No MeSH data available.


Related in: MedlinePlus

Response curve of the Maxent logistic probability of presence of the white-nosed coati (Nasua narica) in Arizona and New Mexico based on the best a priori subset of occurrence records with (A) isothermality (Bio 3), (B) temperature seasonality (Bio 4), and (C) distance to springs.
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animals-03-00327-f003: Response curve of the Maxent logistic probability of presence of the white-nosed coati (Nasua narica) in Arizona and New Mexico based on the best a priori subset of occurrence records with (A) isothermality (Bio 3), (B) temperature seasonality (Bio 4), and (C) distance to springs.

Mentions: Evenness of temperature is a primary climatic determinant of coati distribution at its northern range limits in the American Southwest. Isothermality and temperature seasonality were the most important variables in all bioclimatic ENMs. Isothermality (i.e., diurnal temperature range/temperature annual range × 100) is a measure of the magnitude of day-night temperature oscillation in relation to summer-winter temperature oscillation such that a value of 100 represents conditions where the daily temperature range is equal to the annual temperature range. In contrast, temperature seasonality (i.e., standard deviation of monthly temperature) is a measure of the annual variation in temperature. Both of these variables exhibited strong, nearly threshold relationships with probability of coati occurrence (Figure 3(a,b)). High probability of coati occurrence was at locations with high isothermality and low temperature seasonality.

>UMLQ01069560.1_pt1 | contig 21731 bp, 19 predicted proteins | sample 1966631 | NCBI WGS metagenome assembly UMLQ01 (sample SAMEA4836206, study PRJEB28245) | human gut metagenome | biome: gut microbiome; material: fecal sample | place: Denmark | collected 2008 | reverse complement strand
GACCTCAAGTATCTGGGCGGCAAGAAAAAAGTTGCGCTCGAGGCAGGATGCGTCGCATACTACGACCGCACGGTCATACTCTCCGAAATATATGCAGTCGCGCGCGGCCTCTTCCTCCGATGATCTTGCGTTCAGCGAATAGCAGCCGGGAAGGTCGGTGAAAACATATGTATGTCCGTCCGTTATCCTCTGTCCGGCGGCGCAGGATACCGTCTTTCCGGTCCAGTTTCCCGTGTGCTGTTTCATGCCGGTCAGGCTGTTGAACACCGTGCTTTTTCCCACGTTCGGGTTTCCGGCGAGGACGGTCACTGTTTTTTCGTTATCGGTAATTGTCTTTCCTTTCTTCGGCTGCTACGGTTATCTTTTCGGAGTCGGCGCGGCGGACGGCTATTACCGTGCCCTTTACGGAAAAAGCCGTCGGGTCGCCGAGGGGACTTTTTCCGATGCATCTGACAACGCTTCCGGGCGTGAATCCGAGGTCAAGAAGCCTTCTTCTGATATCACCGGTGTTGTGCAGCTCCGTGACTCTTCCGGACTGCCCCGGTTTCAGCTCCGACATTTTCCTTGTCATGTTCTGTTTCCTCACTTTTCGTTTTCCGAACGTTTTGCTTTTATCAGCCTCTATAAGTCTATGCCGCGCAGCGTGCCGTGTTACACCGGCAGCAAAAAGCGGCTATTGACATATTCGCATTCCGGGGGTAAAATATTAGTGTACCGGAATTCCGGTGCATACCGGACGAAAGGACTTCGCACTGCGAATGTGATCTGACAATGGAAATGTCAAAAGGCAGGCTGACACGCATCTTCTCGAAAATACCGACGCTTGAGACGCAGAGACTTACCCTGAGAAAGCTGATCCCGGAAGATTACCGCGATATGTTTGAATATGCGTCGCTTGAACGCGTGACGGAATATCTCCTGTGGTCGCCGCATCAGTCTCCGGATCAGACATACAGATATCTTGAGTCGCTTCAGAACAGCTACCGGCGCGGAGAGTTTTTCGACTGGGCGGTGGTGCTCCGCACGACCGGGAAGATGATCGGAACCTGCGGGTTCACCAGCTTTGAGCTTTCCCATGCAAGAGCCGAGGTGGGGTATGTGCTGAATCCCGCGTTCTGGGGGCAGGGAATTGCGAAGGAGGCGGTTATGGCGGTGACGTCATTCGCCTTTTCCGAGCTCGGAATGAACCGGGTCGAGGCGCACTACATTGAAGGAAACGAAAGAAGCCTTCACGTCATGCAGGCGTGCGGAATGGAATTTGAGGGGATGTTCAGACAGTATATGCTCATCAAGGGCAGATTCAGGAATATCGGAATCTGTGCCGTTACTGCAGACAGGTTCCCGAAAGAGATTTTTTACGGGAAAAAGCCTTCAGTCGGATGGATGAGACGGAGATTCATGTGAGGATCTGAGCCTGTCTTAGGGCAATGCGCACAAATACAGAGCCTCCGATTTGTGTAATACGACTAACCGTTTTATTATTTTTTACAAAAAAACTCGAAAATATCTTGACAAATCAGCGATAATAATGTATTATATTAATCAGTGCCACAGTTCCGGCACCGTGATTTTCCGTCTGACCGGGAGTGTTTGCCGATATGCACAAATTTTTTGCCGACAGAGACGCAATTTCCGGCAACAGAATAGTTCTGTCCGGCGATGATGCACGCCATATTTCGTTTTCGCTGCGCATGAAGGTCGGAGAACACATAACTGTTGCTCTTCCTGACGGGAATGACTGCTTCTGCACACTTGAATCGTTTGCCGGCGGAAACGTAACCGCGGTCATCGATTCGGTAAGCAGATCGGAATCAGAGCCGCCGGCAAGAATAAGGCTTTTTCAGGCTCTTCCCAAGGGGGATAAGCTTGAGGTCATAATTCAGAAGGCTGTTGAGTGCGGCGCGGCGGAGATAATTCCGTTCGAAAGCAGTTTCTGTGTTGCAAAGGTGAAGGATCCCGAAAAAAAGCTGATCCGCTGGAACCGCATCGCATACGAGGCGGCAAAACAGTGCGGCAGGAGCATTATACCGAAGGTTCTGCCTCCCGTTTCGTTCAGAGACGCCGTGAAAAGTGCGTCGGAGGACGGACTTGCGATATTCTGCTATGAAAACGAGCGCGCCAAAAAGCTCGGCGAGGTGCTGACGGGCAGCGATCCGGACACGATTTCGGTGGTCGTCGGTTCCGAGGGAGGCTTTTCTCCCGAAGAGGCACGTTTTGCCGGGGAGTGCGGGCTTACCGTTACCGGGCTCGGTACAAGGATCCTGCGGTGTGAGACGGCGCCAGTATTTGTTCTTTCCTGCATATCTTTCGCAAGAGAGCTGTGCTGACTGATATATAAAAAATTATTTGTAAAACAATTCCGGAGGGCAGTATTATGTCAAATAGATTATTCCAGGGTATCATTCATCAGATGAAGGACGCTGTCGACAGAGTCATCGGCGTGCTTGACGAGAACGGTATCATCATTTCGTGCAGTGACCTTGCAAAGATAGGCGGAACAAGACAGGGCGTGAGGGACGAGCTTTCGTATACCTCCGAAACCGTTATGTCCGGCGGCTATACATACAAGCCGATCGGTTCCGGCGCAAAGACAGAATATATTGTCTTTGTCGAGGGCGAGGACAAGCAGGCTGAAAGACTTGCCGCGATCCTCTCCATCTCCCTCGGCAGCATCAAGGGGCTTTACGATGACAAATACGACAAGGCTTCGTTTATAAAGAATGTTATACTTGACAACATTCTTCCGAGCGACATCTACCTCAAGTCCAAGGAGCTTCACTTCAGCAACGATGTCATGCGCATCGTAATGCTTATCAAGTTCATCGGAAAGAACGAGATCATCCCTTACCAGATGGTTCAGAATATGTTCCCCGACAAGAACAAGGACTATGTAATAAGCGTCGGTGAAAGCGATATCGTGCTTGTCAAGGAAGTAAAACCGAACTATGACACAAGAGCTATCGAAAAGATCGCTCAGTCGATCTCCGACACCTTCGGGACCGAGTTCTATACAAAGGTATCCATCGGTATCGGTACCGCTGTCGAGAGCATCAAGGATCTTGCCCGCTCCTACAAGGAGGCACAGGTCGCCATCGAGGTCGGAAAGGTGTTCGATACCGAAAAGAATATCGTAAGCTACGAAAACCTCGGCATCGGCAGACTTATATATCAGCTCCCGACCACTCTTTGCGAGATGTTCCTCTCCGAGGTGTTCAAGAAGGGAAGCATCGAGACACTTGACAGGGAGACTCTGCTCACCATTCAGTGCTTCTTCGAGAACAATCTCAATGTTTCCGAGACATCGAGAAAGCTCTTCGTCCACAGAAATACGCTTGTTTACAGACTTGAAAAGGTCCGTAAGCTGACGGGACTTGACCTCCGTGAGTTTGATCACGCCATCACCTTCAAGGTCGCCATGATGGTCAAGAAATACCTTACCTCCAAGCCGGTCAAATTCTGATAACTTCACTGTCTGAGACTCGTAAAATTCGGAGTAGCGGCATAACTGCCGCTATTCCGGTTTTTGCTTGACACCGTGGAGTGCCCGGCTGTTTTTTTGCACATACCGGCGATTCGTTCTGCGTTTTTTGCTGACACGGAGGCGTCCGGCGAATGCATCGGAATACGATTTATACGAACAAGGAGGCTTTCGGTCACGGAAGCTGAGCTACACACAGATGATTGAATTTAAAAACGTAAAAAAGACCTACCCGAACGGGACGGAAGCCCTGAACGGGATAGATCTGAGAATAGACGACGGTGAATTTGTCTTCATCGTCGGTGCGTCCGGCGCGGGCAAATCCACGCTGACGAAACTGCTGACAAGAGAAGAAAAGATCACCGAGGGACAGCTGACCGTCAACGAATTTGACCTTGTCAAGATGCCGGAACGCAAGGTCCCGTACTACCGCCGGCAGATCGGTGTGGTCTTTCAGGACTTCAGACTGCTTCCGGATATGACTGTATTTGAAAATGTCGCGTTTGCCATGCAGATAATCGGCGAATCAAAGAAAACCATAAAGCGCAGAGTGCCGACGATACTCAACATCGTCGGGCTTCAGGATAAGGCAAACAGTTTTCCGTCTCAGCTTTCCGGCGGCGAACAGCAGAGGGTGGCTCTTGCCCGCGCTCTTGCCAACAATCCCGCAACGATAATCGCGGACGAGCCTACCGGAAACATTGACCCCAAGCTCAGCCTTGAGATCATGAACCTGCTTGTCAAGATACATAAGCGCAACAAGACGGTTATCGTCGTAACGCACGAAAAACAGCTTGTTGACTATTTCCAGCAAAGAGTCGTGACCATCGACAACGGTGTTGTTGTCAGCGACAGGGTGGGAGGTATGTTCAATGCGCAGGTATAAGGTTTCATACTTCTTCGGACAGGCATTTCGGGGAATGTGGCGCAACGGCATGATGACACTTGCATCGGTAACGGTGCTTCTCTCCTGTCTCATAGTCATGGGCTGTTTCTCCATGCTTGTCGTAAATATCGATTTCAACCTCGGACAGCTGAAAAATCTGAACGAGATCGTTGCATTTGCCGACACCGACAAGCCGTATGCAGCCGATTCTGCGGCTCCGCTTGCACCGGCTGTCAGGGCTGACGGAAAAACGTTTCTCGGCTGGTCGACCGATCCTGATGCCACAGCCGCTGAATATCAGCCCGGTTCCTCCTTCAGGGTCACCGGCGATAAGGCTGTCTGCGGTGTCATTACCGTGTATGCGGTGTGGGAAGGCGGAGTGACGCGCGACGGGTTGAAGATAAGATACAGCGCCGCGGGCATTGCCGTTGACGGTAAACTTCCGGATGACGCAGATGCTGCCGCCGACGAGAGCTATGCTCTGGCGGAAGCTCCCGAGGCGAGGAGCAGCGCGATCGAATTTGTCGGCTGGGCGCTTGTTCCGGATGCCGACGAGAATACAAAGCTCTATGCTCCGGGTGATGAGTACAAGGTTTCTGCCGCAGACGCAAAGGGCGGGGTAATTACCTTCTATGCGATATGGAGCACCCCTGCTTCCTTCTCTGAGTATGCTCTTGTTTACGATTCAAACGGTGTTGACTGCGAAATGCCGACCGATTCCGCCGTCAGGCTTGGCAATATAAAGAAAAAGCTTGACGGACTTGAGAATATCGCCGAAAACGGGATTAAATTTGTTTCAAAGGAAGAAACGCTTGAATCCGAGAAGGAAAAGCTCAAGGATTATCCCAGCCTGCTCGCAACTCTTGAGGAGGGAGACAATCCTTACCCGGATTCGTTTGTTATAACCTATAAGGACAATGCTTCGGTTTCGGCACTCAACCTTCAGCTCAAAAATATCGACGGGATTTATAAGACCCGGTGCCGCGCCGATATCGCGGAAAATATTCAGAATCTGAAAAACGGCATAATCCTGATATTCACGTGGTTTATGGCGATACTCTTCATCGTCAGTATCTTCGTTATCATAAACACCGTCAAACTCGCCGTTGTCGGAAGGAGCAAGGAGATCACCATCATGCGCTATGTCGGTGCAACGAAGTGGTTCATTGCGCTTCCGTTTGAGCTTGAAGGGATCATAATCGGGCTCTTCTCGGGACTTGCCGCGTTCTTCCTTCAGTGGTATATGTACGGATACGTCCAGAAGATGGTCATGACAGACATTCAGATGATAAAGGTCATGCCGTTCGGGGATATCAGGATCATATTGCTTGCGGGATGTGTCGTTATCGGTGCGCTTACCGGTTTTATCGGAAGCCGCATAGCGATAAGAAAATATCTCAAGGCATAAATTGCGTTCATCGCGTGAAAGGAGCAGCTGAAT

Use of Anecdotal Occurrence Data in Species Distribution Models: An Example Based on the White-Nosed Coati (Nasua narica) in the American Southwest.

Frey JK, Lewis JC, Guy RK, Stuart JN - Animals (Basel) (2013)

Response curve of the Maxent logistic probability of presence of the white-nosed coati (Nasua narica) in Arizona and New Mexico based on the best a priori subset of occurrence records with (A) isothermality (Bio 3), (B) temperature seasonality (Bio 4), and (C) distance to springs.
© Copyright Policy - open-access
Related In: Results  -  Collection

License
Show All Figures
getmorefigures.php?uid=PMC4494388&req=5